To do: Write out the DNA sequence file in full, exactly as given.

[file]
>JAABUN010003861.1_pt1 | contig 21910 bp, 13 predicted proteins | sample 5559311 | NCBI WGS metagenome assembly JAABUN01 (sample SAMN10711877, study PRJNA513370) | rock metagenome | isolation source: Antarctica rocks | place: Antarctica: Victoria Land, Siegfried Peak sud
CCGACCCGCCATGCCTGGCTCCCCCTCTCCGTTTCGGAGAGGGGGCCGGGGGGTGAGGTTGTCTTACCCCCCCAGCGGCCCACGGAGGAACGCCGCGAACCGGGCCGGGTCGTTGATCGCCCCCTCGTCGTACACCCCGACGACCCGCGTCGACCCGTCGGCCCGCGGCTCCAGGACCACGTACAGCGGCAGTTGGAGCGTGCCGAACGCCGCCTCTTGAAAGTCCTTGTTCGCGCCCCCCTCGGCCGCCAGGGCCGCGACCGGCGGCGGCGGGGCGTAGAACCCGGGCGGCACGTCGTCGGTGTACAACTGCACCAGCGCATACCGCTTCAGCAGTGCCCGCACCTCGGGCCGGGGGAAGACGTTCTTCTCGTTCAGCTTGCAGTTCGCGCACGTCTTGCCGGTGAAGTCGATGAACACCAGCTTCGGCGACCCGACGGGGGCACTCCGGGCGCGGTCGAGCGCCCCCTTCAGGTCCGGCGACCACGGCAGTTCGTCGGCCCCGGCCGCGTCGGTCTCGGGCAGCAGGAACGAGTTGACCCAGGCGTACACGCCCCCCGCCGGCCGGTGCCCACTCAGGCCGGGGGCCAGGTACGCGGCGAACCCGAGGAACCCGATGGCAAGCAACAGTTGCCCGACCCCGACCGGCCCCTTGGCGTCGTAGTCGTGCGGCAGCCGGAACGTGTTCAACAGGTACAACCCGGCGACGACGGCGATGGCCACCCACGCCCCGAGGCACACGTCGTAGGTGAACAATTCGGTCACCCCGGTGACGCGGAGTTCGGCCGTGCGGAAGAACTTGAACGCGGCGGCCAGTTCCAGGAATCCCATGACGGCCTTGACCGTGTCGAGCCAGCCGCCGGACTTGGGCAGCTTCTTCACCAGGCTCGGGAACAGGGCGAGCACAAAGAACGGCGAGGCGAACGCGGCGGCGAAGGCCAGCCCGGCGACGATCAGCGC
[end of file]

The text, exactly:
>JAABUN010003861.1_pt1 | contig 21910 bp, 13 predicted proteins | sample 5559311 | NCBI WGS metagenome assembly JAABUN01 (sample SAMN10711877, study PRJNA513370) | rock metagenome | isolation source: Antarctica rocks | place: Antarctica: Victoria Land, Siegfried Peak sud
CCGACCCGCCATGCCTGGCTCCCCCTCTCCGTTTCGGAGAGGGGGCCGGGGGGTGAGGTTGTCTTACCCCCCCAGCGGCCCACGGAGGAACGCCGCGAACCGGGCCGGGTCGTTGATCGCCCCCTCGTCGTACACCCCGACGACCCGCGTCGACCCGTCGGCCCGCGGCTCCAGGACCACGTACAGCGGCAGTTGGAGCGTGCCGAACGCCGCCTCTTGAAAGTCCTTGTTCGCGCCCCCCTCGGCCGCCAGGGCCGCGACCGGCGGCGGCGGGGCGTAGAACCCGGGCGGCACGTCGTCGGTGTACAACTGCACCAGCGCATACCGCTTCAGCAGTGCCCGCACCTCGGGCCGGGGGAAGACGTTCTTCTCGTTCAGCTTGCAGTTCGCGCACGTCTTGCCGGTGAAGTCGATGAACACCAGCTTCGGCGACCCGACGGGGGCACTCCGGGCGCGGTCGAGCGCCCCCTTCAGGTCCGGCGACCACGGCAGTTCGTCGGCCCCGGCCGCGTCGGTCTCGGGCAGCAGGAACGAGTTGACCCAGGCGTACACGCCCCCCGCCGGCCGGTGCCCACTCAGGCCGGGGGCCAGGTACGCGGCGAACCCGAGGAACCCGATGGCAAGCAACAGTTGCCCGACCCCGACCGGCCCCTTGGCGTCGTAGTCGTGCGGCAGCCGGAACGTGTTCAACAGGTACAACCCGGCGACGACGGCGATGGCCACCCACGCCCCGAGGCACACGTCGTAGGTGAACAATTCGGTCACCCCGGTGACGCGGAGTTCGGCCGTGCGGAAGAACTTGAACGCGGCGGCCAGTTCCAGGAATCCCATGACGGCCTTGACCGTGTCGAGCCAGCCGCCGGACTTGGGCAGCTTCTTCACCAGGCTCGGGAACAGGGCGAGCACAAAGAACGGCGAGGCGAACGCGGCGGCGAAGGCCAGCCCGGCGACGATCAGCGC